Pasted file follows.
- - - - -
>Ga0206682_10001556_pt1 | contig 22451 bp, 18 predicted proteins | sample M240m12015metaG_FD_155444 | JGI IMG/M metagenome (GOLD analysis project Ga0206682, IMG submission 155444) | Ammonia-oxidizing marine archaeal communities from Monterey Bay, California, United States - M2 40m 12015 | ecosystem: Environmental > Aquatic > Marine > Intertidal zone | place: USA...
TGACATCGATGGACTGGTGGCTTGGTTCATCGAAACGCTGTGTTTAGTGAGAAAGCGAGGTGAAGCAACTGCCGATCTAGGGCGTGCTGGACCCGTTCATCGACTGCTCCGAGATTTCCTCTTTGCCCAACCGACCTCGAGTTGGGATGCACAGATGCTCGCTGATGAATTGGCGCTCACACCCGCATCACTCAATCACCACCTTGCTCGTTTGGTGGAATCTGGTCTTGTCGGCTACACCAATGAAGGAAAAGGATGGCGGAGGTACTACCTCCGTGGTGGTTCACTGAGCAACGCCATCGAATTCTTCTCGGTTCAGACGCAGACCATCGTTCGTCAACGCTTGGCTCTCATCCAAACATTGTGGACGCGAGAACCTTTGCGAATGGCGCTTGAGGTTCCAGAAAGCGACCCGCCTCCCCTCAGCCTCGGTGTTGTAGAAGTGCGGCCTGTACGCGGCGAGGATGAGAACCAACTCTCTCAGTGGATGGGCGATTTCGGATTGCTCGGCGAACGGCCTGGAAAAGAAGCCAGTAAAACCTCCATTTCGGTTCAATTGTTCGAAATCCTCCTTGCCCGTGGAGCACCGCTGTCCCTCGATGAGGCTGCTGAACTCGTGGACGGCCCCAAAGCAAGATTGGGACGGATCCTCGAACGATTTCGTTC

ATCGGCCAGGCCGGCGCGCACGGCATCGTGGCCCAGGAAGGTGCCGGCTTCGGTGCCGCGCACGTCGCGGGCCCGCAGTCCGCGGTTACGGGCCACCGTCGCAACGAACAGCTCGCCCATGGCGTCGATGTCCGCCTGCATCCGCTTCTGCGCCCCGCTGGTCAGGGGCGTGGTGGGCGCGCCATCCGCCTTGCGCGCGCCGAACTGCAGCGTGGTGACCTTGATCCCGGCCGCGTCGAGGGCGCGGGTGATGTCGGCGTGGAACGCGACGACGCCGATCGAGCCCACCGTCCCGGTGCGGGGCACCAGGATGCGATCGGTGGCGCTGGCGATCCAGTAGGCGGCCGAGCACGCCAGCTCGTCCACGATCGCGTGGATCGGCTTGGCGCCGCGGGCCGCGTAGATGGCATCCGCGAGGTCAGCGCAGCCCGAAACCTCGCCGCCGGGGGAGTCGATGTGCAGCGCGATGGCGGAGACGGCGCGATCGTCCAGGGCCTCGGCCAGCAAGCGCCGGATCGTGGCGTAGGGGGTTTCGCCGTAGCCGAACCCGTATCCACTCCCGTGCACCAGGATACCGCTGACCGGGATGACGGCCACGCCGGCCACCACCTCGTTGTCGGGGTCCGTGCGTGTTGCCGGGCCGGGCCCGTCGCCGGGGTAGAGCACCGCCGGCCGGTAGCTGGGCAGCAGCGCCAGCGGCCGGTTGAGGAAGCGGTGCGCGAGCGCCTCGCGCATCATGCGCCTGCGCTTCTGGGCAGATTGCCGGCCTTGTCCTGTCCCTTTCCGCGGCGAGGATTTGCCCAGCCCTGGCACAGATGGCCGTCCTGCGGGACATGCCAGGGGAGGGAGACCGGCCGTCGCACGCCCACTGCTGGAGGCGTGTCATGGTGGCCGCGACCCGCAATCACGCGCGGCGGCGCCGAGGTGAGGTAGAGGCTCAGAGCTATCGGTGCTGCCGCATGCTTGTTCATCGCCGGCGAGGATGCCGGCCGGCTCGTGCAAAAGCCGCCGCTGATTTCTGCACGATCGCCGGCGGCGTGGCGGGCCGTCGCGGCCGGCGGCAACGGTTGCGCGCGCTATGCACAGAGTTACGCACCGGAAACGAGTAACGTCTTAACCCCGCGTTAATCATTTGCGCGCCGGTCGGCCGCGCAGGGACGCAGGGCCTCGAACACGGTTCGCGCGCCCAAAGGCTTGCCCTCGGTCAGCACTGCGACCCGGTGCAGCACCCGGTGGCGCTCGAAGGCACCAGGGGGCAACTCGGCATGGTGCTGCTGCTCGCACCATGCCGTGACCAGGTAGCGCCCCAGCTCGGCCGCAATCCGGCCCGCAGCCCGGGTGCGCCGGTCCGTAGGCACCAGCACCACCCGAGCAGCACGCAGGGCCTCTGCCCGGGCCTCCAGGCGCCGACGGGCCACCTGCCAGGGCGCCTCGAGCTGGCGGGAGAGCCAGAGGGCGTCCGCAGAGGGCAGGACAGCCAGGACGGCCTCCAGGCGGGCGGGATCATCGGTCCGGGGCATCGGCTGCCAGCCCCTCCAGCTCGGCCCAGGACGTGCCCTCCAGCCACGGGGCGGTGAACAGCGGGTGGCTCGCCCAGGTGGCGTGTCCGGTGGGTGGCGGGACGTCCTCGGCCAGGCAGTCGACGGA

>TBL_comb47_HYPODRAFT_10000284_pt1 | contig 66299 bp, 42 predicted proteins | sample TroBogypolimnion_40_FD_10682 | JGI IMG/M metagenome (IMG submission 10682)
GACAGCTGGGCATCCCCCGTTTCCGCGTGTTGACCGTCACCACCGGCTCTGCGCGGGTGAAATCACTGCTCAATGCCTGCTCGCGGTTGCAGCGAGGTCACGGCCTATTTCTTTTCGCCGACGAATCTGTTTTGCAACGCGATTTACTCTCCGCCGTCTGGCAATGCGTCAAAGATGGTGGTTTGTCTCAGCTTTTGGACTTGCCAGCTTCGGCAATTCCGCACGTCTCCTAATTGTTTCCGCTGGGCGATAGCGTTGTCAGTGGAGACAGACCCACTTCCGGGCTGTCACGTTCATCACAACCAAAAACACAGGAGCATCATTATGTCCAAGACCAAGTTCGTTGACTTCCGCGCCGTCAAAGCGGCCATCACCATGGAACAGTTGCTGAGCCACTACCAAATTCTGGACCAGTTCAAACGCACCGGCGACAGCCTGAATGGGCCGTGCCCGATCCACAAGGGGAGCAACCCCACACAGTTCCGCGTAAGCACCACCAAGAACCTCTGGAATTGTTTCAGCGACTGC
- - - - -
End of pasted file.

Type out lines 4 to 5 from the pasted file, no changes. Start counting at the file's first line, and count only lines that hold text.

>TBL_comb47_HYPODRAFT_10000284_pt1 | contig 66299 bp, 42 predicted proteins | sample TroBogypolimnion_40_FD_10682 | JGI IMG/M metagenome (IMG submission 10682)
GACAGCTGGGCATCCCCCGTTTCCGCGTGTTGACCGTCACCACCGGCTCTGCGCGGGTGAAATCACTGCTCAATGCCTGCTCGCGGTTGCAGCGAGGTCACGGCCTATTTCTTTTCGCCGACGAATCTGTTTTGCAACGCGATTTACTCTCCGCCGTCTGGCAATGCGTCAAAGATGGTGGTTTGTCTCAGCTTTTGGACTTGCCAGCTTCGGCAATTCCGCACGTCTCCTAATTGTTTCCGCTGGGCGATAGCGTTGTCAGTGGAGACAGACCCACTTCCGGGCTGTCACGTTCATCACAACCAAAAACACAGGAGCATCATTATGTCCAAGACCAAGTTCGTTGACTTCCGCGCCGTCAAAGCGGCCATCACCATGGAACAGTTGCTGAGCCACTACCAAATTCTGGACCAGTTCAAACGCACCGGCGACAGCCTGAATGGGCCGTGCCCGATCCACAAGGGGAGCAACCCCACACAGTTCCGCGTAAGCACCACCAAGAACCTCTGGAATTGTTTCAGCGACTGC